Some babies crave constant movement. Rocking chairs and swings are perfect for babies who will only calm down when they are being rocked. Once you figure out if this works for your child, a good investment may be a battery-operated swing and a sturdy rocking chair with comfortable padding.
"Most mothers instinctively will rock their infant, although moms should be careful to find the infant's likes and dislikes regarding this technique," Jackson says. "For example, some mothers will vigorously rock side-to-side, but their baby may be one that appreciates gentler rocking, or rocking in an up-and-down motion. Too much rocking can actually lead to over-stimulation of the baby. Pay attention to your infant's clues and you fill find the perfect soothing technique for your baby."
Burton says her rocker worked for a while.
"When she was newborn, she loved the rocker. She even had a crib that had wheels on it so we could rock her," she says. "By the time she was three months, however, she very much preferred more active rocking than sitting in a glider provides. She likes to be walked and rocked and she liked the scenery to change. ? We walked around the mall. Late at night, we walked around our neighborhood or just the house."
Whether it is a lullaby you choose to sing or you turn on the radio and let rock n'roll do it for you, music can do wonders.
"I think I'm the only mom on Earth whose singing makes their children cry harder," says Tackett-Penrod. "My (husband) often plays guitar and sings to our children and it works for all of them. ? And it's not lullabies, he plays punk rock."
Jackson recommends music be soft and gentle, allowing the infant to experience some familiarity of sound.
"It could be performed in the context of low lights and quiet rocking, if Mom has experimented with such techniques and found them to be useful. As with rocking, this form of comfort could be taken to extremes, and Mom should 'tune in' to her baby's response to such measures."
Skin-to-skin contact is a great way to calm your baby. Take off all Baby's clothes except a diaper and lay him on your naked chest. This doesn't have to be done just during breastfeeding and it is a great way for Dad to bond with the baby too. Baby will feel warm and find comfort in hearing a heartbeat, experts say.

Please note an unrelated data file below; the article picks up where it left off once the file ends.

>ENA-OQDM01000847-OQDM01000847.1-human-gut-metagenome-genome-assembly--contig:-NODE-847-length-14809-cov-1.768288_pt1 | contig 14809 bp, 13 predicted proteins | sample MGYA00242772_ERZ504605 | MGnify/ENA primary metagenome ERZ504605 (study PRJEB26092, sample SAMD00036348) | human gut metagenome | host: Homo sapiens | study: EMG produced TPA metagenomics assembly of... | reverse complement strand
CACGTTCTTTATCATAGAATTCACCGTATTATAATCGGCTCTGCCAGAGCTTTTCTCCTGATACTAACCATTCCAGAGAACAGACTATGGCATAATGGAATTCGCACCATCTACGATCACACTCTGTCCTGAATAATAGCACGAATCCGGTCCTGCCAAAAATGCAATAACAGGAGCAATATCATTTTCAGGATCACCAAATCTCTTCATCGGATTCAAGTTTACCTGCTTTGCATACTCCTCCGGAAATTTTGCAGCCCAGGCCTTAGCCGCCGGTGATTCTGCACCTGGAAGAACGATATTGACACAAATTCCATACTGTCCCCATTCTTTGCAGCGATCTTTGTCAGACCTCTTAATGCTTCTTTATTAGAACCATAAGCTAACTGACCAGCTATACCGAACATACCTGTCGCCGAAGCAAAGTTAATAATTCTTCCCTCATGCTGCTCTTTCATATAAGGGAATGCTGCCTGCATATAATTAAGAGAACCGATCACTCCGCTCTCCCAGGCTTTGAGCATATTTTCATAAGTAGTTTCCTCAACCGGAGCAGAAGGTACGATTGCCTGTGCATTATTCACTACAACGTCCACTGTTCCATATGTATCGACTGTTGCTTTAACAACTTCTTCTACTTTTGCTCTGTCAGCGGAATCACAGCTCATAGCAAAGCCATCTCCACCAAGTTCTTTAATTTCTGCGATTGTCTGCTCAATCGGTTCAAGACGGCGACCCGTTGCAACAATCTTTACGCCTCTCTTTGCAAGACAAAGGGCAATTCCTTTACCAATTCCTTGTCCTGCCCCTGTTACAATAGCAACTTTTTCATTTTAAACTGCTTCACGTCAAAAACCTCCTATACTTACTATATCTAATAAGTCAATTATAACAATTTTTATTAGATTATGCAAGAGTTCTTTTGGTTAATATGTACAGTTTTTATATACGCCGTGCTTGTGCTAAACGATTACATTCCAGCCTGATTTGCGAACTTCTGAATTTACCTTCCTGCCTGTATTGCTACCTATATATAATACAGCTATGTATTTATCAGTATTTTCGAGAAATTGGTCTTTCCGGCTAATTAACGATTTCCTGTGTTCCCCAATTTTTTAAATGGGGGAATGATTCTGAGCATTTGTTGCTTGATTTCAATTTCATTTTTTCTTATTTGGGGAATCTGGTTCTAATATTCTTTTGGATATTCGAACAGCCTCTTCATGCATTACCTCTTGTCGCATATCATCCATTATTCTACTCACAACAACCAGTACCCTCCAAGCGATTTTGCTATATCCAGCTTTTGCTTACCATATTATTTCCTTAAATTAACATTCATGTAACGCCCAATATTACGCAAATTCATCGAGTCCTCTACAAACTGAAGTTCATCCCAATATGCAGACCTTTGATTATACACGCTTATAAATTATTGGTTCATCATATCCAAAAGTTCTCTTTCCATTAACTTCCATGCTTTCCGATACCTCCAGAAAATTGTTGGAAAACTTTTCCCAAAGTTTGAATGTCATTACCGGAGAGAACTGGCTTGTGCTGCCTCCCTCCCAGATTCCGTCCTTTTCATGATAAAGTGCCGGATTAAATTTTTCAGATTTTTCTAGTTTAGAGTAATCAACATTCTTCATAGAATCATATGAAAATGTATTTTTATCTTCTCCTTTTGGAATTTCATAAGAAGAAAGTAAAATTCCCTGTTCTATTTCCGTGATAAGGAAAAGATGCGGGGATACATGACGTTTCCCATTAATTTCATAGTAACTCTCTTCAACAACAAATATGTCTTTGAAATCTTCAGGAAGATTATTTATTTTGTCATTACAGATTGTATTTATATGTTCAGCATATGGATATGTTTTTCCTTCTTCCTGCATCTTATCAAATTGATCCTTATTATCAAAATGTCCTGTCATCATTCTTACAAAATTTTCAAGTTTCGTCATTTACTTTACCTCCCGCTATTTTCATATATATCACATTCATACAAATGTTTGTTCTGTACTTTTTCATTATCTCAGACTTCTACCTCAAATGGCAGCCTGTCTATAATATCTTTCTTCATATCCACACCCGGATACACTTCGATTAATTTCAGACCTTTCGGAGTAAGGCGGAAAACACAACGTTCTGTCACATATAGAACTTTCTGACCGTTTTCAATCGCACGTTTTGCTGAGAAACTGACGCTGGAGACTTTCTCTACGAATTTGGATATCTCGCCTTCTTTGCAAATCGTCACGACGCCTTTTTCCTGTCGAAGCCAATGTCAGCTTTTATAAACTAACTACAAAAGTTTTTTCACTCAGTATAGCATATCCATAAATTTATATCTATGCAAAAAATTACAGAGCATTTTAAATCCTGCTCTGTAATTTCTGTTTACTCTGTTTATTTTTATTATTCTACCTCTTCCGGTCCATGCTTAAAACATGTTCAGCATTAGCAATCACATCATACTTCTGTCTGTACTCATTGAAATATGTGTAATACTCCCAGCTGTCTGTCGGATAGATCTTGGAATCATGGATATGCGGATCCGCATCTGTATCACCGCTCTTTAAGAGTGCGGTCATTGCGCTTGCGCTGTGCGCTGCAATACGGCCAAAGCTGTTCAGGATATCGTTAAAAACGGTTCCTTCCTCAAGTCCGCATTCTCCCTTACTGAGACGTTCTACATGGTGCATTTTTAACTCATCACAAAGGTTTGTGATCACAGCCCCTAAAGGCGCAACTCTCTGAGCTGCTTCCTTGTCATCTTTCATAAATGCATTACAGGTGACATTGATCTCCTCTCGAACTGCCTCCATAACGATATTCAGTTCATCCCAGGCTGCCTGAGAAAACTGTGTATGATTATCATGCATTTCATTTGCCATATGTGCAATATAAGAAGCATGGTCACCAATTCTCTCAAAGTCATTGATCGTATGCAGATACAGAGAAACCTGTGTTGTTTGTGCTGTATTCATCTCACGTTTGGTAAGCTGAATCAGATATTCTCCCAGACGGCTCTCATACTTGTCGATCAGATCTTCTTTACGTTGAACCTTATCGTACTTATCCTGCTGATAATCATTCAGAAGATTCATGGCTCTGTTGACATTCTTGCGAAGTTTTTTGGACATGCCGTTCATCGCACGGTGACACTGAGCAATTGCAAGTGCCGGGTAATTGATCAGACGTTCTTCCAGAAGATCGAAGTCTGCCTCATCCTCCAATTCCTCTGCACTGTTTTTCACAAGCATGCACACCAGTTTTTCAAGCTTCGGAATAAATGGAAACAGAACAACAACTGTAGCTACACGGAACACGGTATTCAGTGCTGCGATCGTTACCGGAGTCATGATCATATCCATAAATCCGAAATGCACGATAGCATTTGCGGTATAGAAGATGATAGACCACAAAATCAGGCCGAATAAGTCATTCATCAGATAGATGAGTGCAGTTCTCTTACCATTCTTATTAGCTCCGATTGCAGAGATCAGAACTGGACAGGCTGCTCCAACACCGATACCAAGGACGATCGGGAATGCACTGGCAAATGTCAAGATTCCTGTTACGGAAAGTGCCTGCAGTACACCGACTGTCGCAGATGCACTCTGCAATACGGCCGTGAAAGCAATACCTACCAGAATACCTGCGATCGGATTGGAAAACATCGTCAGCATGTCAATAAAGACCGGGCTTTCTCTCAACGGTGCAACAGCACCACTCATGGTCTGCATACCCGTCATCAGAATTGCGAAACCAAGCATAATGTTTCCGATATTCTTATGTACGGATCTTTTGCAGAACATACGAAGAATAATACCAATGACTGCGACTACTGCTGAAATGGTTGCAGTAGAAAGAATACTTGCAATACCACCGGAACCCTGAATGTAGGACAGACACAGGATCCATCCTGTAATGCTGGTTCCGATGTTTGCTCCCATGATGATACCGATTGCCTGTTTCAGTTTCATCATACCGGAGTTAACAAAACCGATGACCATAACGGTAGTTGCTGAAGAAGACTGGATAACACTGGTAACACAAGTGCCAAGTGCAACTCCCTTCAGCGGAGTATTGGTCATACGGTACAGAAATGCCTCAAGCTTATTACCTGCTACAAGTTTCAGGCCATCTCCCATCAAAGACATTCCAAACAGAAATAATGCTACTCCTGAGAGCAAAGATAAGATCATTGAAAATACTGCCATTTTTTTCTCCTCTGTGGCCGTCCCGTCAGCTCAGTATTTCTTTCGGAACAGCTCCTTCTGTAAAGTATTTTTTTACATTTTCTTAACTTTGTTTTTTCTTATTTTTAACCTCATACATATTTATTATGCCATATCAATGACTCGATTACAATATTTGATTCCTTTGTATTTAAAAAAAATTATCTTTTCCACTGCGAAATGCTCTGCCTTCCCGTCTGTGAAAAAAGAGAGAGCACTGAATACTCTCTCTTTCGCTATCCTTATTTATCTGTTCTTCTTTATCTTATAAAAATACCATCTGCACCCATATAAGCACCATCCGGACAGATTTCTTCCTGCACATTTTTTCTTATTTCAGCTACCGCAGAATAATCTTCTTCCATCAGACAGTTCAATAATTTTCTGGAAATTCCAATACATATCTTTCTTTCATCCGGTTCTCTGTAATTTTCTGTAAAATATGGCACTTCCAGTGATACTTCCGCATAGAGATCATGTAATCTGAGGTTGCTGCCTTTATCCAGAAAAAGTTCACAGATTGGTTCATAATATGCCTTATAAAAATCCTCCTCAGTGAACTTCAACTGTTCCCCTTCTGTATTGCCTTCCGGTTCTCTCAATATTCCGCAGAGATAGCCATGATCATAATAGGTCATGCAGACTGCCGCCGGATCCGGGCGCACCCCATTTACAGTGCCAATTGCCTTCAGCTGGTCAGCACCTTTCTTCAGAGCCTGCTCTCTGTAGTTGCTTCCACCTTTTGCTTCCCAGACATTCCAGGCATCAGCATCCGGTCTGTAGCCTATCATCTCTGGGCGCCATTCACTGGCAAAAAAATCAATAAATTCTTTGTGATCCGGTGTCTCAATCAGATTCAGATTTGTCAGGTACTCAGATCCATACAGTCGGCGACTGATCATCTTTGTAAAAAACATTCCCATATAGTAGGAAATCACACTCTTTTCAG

Some babies have a strong need to suck and babies often use sucking to comfort themselves. Some parents choose to use pacifiers while others encourage their infants to suck on their own hands or offer their child Mom's or Dad's finger for comfort.
Jackson warns that although pacifiers may calm some babies, Moms should be cautious in their use, since sucking on a pacifier is distinctly different from sucking on a breast and may cause nipple confusion in the early weeks if the child is breastfed.
"Only after an infant has formed good breastfeeding habits, should a pacifier be used and then a pacifier may be used sparingly as a calming device," he says.
For Lauren Keene, of Sacramento, California, the pacifier was the only thing that worked to calm her son when he was an infant.
"It soothed him and got him to sleep, and my husband and I got some much-needed rest as well," she says.
Burton says her daughter loved to suck on Daddy's fingers.
"He could comfort her by rubbing her gums and letting her suck on his forefinger or thumb," she says.
Swaddling a baby -- wrapping him tightly in a blanket is often used in the first few weeks after birth using a light receiving blanket.
Place the blanket on a bed or a changing table and turn down one corner about five inches. Place the baby on the blanket with his head right above the folded corner. Take one arm and place it at the baby's side while taking the blanket on that side and pulling it across the baby's body to tuck under his back on the opposite side. Lift the bottom corner and tuck it in (by the neck) of the side you just arranged. Lastly, reach for the remaining side corner and bring it over the baby's body to the opposite side and tuck it under his back.
Because an infant has been growing in a confined space, he is accustomed to the swaddled position, says Jackson.
"After birth, he gains a sense of comfort with blankets that snuggly wrap around him and position his hands at the midline," he says. "This not only provides warmth, but also reduces random movements of the arms and legs and thus decreases irritability."